When Google, a signatory of the SIIA pledge, was accused of spying on children and not upholding the SIIA pledge, (a FTC complaint was filed by the Electronic Frontier Foundation), the SIIA did not come to the defense of children. Instead, the SIIA defended Google and the carefully worded promises in SIIA.  So if EFF, a large foundation with the means, the attorneys, the expertise,  is facing this kind of opposition from the software industry, how would a lone parent fare? 


Can a parent file a complaint if a SIIA signatory vendor is not in compliance? Is the SIIA student privacy pledge enforceable?

The SIIA pledge has been called a one-sided promise and others have criticized the pledge for not addressing security concerns, some have said that much like FERPA, SIIA edtech companies will not face penalties if they choose to renege on their SIIA promise and yet others have said that SIIA pledge is enforceable only on a company-by company basis.
Data privacy laws are murky and are often overlooked, outdated or misunderstood. 
As Joel Reidenberg of Fordham CLIP states here, we desperately need a FERPA update to give parents a private right of action, a way to hold accountable those who are misusing student data.  Currently, parents have the burden of proof. Parents must somehow show how hidden, unknown data is misused and then it is up to the parents to hire an attorney and go up against the heavily funded edtech industry.
siia FAQ says enforecable by FTC
siia says call ftc
Brendan Desetti,  the SIIA representative,  says that parents who think SIIA vendors are misusing data should call the the Federal Trade Commission (regarding FTC  section 5, ) and parents should also contact their state Attorney General.   This advice is also found on the SIIA website, above.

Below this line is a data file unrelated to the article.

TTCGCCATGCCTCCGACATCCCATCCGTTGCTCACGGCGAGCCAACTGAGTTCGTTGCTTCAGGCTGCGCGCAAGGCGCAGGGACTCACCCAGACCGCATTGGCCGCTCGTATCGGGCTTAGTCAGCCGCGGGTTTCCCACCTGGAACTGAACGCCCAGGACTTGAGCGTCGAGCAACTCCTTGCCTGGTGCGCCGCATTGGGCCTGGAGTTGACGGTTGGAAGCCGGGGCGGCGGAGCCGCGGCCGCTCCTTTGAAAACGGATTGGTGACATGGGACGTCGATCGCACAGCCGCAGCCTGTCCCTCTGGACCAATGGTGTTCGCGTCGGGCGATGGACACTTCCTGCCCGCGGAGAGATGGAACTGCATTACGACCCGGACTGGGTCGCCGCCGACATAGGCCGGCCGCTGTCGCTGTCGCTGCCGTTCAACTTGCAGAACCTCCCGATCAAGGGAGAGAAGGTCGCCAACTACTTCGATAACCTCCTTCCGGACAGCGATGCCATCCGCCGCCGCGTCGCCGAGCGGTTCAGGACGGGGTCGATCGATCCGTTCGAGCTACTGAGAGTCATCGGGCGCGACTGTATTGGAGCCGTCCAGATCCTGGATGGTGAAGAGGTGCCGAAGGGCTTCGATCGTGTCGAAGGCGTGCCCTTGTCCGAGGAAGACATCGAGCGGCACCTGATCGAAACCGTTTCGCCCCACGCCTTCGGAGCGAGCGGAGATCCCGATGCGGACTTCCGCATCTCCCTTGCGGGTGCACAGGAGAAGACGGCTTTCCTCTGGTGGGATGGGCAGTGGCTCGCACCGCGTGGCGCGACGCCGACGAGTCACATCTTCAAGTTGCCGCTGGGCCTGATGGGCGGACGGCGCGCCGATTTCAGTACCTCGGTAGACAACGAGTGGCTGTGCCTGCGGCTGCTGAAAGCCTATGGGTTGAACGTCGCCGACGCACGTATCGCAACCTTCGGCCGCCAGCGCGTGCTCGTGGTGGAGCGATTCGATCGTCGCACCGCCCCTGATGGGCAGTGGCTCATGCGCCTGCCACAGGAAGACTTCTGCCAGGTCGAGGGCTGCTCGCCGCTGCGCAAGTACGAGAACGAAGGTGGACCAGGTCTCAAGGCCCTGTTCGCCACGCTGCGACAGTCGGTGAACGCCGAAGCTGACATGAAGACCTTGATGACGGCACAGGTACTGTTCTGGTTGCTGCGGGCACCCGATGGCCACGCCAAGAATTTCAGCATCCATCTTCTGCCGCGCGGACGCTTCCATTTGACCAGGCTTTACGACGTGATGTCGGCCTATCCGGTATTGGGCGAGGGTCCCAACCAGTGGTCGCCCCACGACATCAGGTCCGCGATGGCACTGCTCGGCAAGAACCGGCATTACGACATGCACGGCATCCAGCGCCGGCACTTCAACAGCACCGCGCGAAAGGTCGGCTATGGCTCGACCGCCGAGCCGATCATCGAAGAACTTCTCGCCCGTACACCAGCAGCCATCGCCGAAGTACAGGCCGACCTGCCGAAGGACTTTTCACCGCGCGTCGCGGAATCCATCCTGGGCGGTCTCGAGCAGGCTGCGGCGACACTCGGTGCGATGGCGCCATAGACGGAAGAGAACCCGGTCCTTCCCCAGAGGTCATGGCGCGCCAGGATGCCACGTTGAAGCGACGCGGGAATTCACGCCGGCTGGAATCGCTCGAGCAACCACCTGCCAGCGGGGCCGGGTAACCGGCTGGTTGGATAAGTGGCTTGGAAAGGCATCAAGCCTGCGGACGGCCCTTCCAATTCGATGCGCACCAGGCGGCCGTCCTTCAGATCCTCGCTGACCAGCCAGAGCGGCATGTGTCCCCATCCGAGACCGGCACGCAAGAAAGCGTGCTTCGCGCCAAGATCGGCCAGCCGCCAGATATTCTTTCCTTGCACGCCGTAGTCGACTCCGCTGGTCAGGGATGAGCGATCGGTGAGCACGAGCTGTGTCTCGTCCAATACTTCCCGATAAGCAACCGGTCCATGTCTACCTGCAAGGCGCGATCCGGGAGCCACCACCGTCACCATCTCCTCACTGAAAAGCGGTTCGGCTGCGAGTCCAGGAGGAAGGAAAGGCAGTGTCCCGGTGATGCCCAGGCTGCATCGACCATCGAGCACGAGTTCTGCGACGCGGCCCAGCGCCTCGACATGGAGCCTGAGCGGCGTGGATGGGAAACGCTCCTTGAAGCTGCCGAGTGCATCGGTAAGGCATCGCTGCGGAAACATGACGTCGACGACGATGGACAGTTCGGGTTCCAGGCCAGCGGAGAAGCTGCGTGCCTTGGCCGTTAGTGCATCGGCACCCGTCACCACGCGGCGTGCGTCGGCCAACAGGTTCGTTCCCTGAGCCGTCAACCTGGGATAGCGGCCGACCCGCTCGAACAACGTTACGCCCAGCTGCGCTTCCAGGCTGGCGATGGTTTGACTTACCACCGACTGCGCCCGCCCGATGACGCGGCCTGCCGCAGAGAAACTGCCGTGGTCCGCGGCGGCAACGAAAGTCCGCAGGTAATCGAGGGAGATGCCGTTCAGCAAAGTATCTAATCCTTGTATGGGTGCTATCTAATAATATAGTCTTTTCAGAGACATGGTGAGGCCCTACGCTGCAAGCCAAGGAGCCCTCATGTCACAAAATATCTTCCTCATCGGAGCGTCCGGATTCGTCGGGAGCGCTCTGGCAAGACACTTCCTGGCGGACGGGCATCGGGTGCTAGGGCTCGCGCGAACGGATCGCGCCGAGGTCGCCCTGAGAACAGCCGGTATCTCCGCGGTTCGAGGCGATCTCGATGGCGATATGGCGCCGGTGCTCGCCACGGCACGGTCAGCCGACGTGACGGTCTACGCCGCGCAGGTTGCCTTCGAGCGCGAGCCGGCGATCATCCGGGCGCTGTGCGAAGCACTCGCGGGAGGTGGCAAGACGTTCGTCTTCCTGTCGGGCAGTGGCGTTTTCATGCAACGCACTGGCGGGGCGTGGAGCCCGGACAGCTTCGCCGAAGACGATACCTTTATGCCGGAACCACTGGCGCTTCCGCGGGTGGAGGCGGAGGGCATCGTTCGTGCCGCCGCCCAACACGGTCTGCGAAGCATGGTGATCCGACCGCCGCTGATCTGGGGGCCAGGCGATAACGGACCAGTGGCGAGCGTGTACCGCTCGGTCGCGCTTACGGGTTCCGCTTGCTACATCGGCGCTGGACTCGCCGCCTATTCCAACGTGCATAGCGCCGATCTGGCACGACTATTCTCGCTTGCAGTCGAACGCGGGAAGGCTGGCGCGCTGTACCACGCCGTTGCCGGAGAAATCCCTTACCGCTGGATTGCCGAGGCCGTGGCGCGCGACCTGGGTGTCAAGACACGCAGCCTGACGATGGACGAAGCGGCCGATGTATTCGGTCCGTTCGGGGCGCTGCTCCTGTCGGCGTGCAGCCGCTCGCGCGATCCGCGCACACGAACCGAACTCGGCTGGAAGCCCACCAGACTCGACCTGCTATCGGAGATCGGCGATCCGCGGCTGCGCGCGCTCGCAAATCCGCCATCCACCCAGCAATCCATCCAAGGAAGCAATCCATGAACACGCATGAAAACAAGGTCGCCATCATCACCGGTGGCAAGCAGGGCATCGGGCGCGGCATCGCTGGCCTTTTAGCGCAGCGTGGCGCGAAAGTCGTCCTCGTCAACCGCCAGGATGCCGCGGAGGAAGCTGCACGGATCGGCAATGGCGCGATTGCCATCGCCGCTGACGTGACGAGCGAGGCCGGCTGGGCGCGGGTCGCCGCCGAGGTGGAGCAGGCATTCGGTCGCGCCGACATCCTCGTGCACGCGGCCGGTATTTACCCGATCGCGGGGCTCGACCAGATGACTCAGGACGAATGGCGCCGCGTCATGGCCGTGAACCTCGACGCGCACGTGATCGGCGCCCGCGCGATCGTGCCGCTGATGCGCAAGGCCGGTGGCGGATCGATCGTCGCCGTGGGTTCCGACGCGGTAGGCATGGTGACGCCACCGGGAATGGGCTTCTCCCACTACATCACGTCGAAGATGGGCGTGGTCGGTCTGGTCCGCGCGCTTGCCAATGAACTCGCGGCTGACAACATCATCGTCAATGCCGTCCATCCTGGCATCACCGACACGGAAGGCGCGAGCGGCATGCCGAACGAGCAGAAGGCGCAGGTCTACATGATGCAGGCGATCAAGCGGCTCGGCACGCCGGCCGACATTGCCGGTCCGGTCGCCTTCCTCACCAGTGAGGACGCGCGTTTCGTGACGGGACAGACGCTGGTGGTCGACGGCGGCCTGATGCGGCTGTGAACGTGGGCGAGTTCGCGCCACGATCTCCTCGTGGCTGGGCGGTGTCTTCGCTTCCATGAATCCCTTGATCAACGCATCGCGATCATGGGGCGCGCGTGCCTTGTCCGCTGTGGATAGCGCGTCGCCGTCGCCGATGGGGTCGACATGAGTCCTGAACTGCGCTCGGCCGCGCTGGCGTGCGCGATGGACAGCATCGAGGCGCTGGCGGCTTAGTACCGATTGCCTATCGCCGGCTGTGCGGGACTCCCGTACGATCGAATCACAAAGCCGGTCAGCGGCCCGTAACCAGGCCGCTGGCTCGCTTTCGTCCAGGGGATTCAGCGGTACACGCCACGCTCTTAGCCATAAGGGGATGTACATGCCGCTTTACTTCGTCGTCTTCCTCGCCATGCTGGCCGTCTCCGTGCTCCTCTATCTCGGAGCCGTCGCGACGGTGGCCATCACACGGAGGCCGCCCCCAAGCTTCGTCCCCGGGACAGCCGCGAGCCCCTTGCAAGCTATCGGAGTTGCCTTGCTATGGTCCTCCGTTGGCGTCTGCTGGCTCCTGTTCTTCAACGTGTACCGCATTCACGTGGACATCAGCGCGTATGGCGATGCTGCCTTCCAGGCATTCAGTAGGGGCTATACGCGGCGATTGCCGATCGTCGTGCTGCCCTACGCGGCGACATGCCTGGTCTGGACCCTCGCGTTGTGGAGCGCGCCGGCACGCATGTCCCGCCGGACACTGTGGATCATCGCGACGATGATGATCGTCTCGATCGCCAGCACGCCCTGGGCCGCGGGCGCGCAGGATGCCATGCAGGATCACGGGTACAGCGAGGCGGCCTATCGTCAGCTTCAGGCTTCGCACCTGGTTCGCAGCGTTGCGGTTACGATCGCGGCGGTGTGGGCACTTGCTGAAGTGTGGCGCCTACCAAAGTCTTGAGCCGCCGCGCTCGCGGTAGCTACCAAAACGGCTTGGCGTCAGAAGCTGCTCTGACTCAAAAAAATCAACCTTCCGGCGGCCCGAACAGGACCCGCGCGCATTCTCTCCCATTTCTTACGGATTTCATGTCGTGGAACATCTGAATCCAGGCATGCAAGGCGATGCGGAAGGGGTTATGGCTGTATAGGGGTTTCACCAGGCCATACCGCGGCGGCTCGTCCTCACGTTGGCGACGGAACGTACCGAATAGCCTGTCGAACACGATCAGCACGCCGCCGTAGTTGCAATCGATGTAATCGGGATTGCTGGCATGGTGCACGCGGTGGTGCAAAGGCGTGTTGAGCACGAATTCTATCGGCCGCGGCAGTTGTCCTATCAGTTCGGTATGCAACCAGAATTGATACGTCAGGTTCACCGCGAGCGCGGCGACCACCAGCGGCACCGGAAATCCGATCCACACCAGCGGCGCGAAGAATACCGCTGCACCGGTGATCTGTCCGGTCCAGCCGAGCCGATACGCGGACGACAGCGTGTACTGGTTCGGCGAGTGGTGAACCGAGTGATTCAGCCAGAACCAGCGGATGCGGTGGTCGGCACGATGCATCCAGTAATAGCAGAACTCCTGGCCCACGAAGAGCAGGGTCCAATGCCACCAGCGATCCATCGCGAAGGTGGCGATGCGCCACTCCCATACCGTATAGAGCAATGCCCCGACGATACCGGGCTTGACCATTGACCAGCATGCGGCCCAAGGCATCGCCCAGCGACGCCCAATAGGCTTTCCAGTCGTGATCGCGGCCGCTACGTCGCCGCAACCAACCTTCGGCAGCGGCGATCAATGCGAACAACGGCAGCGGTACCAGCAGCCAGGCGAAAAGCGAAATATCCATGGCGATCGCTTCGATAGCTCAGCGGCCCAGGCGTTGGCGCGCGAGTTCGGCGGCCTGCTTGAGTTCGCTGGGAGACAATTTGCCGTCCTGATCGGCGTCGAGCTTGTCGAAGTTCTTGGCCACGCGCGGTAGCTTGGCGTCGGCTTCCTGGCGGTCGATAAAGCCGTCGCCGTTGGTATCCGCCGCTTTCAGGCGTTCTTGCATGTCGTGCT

So what happened when a parent called the FTC?

Turns out, neither the FTC representative we spoke to, (nor the supervisor we were transferred to),  had heard of the SIIA pledge.  After explaining the SIIA pledge and Mr. Desetti’s testimony to the FTC folks,  and after  they looked at the SIIA website,  the FTC supervisor stated that the FTC does not enforce the SIIA pledge.  The pledge is a promise, not a law.  The FTC said the only student privacy violation they enforce is COPPA, which is a law that applies to children under 13 years old.
But, if you go back to section 5 of the FTC that prosecutes deceptive practices on a company -by- company basis,  a parent must show that a company has breached its contract and misused data. If you have the means, the documentation, that is possibly enforceable, right?  As written, would the SIIA pledge even help or factor into this? Perhaps?  It is possible that the FTC can help parents who have documented concerns of  a company misusing data. These parents can call the FTC with a complaint: 1-877-FTC-HELP.
However, if the Software & Information Industry Association (SIIA)  has already come to the defense of an accused vendor and not children, and knowing that the SIIA relies on access to student data and makes money off of edtech products, and now the SIIA is actively opposing student data privacy bills,  it’s a little difficult for parents to put their trust in SIIA.  It’s all about protecting the kids? $$$$
 siia privacy laws impacting business

Cheri Kiesecker